Entschuldigung, SIE Wichser...
I found this video a while ago and thought it was kind of funny. https://www.youtube.com/watch?v=qJrVo0OOtAE The guy is shooing the police out of his house, and essentially calls the cop a wanker, "du Wichser." Then, he apologizes, and uses the formal you, "SIE Wichser". I think it's a funny comeback, and it's unfortunate we can't use it so smoothly in English. I guess the best translation would be if you called someone an ❤❤❤❤❤❤❤, and then said something like "sorry... MISTER ❤❤❤❤❤❤❤"
I was kind of surprised that you can get arrested in Germany for insulting the police. I told my German friend and he was surprised that you can't get arrested for that in America, haha. I wonder if American police are lax, or if German are strict. Maybe neither, but I think it'd be interesting to see the bigger picture of US law vs. German law.
If I were a cop and someone was being a jerk to me, I'd ticket them for whatever I stopped them for and whatever else I could legally ticket them for if they're breaking other laws. You can't arrest someone for being a douche though.
And technically if someone is saying like "F**k you man, you suck and you're just America scum!" the cop could "take it as a threat" and arrest them for "threatening a police officer" instead of just being rude. :P
It's a common misbelief, that the police and other officials have some kind of special stance for this. In fact you usually get a slightly higher penalty, but there is no such thing in the law.
Further insult is a thing thats only treated on request in Germany.
And you usually can't get arrested, but they can take you to police station to expel yourself and so on.
I like it too. I think German has so many cool words. Although we use it in English language sometimes, schadenfreude is probably my favorite.
Also, just a tip, it's perfectly acceptable to spell out umlauts. In this case, it would be nuetzlich. You can also signify an eszett with "ss". For words like schon vs. schön, it can be important to differetiate which one you mean.
There is no special protection for cops here. Insulting people is generally persecutable in germany if the insulted brings this to the attention of authorities. It's just that a cop is in the unique position to not have to call the cops for it. Always having a collegue around as witness is certainly helpful too.
Btw. Insult is not limited to verbal attacks. Also physical attacks, that do not end in physical injuries, like pushing someone around or slaping them "softly" in the face could be persecuted as such (with different penalities). Also different forms of defamation are defined in the law under the abstract concept of an "insult".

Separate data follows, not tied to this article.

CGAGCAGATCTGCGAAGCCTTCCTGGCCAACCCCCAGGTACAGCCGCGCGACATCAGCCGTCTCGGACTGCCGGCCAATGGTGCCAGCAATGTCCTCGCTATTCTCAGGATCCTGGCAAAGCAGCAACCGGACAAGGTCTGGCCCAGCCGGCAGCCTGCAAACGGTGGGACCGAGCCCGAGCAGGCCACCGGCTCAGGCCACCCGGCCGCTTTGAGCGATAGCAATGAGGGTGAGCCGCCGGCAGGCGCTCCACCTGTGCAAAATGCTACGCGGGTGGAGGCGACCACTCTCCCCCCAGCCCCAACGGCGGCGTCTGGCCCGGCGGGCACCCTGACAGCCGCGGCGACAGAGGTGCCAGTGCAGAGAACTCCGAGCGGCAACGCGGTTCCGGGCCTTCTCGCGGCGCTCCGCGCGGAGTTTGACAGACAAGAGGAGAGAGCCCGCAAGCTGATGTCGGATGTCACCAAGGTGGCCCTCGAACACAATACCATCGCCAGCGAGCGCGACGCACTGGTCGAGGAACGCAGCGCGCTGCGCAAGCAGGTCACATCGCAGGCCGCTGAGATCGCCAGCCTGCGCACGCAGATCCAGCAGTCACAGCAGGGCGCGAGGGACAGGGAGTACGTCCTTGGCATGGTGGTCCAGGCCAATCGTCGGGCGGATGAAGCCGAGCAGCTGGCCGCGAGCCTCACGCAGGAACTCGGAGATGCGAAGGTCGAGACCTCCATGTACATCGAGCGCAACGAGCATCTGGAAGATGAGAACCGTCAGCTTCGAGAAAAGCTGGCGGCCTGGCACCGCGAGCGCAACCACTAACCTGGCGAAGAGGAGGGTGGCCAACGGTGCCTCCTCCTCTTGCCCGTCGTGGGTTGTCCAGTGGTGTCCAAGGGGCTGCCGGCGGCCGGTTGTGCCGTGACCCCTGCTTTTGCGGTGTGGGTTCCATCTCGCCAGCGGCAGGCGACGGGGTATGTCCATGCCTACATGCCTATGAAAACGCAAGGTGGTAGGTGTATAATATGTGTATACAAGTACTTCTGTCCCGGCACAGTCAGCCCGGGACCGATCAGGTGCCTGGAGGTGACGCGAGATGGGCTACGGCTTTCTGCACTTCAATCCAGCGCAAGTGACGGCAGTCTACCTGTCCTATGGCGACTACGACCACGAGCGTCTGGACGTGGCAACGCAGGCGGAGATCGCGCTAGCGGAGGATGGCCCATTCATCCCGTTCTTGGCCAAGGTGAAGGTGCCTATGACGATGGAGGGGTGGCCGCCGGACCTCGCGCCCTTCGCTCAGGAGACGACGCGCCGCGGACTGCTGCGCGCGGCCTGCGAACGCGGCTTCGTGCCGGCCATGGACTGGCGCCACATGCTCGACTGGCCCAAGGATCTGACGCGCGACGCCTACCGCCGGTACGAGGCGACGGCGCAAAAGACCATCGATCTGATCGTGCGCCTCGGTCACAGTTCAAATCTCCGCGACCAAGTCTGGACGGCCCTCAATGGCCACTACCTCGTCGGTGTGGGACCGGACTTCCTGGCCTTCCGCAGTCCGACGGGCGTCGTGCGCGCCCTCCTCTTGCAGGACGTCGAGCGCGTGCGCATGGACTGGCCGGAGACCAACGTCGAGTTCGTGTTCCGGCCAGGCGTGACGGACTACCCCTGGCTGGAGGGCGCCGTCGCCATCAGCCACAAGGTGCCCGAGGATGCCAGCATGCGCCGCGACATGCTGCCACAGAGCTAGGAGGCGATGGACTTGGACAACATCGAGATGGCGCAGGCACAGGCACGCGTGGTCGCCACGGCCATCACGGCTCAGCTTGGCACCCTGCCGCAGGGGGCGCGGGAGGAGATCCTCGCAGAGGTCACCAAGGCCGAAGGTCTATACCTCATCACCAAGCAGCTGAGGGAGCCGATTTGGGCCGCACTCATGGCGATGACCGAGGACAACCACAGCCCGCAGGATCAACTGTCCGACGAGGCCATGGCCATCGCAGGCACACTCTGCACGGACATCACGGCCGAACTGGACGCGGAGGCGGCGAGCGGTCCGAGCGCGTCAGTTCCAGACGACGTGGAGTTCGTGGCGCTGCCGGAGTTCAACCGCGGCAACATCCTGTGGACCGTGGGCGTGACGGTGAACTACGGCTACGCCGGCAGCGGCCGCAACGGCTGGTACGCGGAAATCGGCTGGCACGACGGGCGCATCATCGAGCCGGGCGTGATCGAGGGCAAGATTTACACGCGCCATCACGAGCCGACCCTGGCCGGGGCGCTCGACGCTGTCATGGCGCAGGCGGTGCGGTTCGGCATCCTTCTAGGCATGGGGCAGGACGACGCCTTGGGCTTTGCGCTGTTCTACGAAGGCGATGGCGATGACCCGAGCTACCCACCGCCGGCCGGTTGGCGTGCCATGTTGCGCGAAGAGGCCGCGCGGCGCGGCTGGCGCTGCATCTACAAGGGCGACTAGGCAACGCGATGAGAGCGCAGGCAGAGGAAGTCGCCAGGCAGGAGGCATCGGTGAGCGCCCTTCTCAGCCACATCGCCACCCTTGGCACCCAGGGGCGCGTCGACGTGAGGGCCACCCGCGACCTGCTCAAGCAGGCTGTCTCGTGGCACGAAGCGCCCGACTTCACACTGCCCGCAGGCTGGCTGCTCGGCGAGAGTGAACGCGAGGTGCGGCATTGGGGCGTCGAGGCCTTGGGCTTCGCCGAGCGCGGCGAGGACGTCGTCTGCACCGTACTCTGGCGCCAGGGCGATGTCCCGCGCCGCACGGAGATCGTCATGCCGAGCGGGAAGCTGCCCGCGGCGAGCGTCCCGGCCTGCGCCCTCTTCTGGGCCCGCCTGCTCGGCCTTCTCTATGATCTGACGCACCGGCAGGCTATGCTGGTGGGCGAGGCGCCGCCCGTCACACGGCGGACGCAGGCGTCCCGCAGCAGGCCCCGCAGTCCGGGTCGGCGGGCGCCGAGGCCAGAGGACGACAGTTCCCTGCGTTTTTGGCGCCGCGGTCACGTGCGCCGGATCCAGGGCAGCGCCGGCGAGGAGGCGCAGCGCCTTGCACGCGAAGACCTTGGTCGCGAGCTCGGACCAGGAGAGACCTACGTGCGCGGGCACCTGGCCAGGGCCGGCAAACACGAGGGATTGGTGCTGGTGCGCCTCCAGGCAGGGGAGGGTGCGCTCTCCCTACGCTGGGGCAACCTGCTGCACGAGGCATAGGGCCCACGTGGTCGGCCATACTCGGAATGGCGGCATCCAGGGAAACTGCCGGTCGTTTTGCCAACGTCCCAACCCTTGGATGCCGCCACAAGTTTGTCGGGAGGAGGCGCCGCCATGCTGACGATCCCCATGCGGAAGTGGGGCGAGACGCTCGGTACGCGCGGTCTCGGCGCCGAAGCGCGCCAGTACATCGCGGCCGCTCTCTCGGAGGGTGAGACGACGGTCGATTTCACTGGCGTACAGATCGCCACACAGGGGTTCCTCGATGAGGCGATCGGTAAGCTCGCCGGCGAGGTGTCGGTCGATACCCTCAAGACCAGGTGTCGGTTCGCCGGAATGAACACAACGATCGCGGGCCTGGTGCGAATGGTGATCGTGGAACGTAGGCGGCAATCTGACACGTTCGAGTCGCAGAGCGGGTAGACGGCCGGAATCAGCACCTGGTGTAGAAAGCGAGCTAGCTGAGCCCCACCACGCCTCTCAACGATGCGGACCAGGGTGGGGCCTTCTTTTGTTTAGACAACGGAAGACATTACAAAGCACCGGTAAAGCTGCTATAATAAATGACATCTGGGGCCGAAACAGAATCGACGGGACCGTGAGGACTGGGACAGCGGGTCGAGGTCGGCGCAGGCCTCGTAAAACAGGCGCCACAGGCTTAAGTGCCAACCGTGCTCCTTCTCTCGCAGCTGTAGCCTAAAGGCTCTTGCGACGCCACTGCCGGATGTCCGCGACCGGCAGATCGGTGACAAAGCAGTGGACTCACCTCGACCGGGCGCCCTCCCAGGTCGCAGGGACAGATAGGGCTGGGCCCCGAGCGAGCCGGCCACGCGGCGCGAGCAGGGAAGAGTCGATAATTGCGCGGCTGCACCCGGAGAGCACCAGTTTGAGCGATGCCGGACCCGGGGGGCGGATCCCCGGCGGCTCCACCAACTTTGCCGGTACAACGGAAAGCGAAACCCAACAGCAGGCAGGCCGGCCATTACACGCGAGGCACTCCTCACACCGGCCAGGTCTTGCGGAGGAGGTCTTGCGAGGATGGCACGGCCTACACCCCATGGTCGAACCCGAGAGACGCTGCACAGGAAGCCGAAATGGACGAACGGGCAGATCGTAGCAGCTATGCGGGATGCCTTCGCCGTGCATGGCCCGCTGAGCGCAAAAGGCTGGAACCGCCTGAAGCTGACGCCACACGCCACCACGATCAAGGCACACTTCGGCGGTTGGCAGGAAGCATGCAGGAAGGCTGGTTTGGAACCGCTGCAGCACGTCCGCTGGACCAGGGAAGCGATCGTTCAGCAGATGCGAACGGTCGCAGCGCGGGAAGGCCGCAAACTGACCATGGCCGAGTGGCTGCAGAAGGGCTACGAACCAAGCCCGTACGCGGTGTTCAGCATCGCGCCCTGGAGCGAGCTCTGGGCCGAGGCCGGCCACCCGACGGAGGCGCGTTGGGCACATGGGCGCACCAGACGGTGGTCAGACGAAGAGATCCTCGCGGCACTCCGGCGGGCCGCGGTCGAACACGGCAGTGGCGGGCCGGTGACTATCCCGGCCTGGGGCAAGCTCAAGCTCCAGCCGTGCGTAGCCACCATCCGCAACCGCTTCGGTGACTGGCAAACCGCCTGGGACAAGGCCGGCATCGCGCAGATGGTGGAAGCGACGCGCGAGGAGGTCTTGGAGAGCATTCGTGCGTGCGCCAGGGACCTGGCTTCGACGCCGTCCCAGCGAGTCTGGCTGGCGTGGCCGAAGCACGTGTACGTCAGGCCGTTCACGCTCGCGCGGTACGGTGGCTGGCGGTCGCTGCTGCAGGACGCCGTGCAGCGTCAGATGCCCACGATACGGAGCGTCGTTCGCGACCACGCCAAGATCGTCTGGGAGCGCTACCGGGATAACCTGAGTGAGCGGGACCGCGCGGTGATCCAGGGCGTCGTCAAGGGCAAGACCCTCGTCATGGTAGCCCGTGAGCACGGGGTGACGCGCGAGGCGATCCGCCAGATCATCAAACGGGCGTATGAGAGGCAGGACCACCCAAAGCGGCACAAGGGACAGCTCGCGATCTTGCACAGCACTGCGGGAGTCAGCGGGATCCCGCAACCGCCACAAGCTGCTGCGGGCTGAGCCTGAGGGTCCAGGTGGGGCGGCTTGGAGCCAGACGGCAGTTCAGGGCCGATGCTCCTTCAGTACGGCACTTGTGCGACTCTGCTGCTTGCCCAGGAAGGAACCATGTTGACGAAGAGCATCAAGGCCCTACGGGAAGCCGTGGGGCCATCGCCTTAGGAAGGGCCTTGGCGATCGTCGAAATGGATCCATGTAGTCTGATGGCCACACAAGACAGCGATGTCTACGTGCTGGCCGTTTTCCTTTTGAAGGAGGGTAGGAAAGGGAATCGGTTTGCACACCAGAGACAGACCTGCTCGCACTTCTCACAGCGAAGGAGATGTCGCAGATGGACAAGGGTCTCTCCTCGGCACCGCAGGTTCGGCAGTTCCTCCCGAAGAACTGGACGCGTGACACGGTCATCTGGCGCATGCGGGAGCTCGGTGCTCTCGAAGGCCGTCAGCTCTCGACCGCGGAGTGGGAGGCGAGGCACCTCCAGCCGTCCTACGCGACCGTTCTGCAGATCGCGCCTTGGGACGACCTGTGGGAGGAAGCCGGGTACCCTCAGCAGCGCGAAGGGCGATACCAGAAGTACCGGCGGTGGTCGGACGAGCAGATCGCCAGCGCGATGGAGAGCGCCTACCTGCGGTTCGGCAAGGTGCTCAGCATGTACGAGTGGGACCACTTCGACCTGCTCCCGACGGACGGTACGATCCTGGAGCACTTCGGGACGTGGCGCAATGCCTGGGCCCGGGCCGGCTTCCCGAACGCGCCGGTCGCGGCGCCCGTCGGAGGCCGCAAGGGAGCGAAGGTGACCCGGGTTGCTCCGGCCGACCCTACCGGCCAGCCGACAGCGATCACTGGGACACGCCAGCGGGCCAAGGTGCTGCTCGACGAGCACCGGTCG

Should the insulted (by any means) insult in similar manner back, his right to persecute the attacker is usually considered to be forfeited. And it becomes utterly unimportant who started.
It depends on whether that "du" is obviously meant in disrespect or not. We had once a courtcase of a celebrity Du-zing a police officer, but he was found not guilty, because he was known to do that to pretty much everyone.
And it's usually not a problem either. I've several times witnessed police just to duz back, if the person was otherwise polite. Most are usually very de-escalating here in germany. Makes their job probably easier, too.
That truly is funny and yes, you do get in trouble for insulting an officer in Germany. They do not necessarily "arrest" you and take you with them because that is reserved for more serious crimes. I find that here in the US you get in trouble with the police for so much more than in Germany. I am a German native speaker (just on here for fun) and I really love your story here. Here's another funny story involving the word: One of the American officers I worked with in Germany proudly showed off her miniature pinscher to the German co-workers and said loudly that her name is "vixen". Well, the word "wichsen" is pronounced the same exact way...we had a lot of fun with that! Einen schoenen Tag noch und einen Gruss aus Texas!
I use Entschuldigung so much, to excuse my awful German, and then I say, "Entschuldingung, oops, I am speaking English again... wait, isn't this Deutsch?!?! Oh, Entschuldigung, Meine Deutsch ist nicht gut, told you.. Wait, grr, I am speaking Deutschglish again, Entschuldigung... That's my story...
There is a word in German for insulting a public servant of any kind, including police officers, namely "Beamtenbeleidigung". However, this isn't a special punishable offence, like in France or how it used to be in Prussia. What is a punishable offence is an insult against any person (if it violates a person's honour, which is protected by the German constitution), and obviously an insulted police officer can, due to his job, easily arrest you if they are so inclined.
"Beamtenbeleidigung" is an urban legend. In Germany, any insult against another citizen is against the law, so insulting a cop is as well. (§ 185 StGB) The only difference between the two incidents is that the former is only investigated when the insulted person files a charge, while the latter can also be filed by the superior of the cop (if he has been insulted while on duty).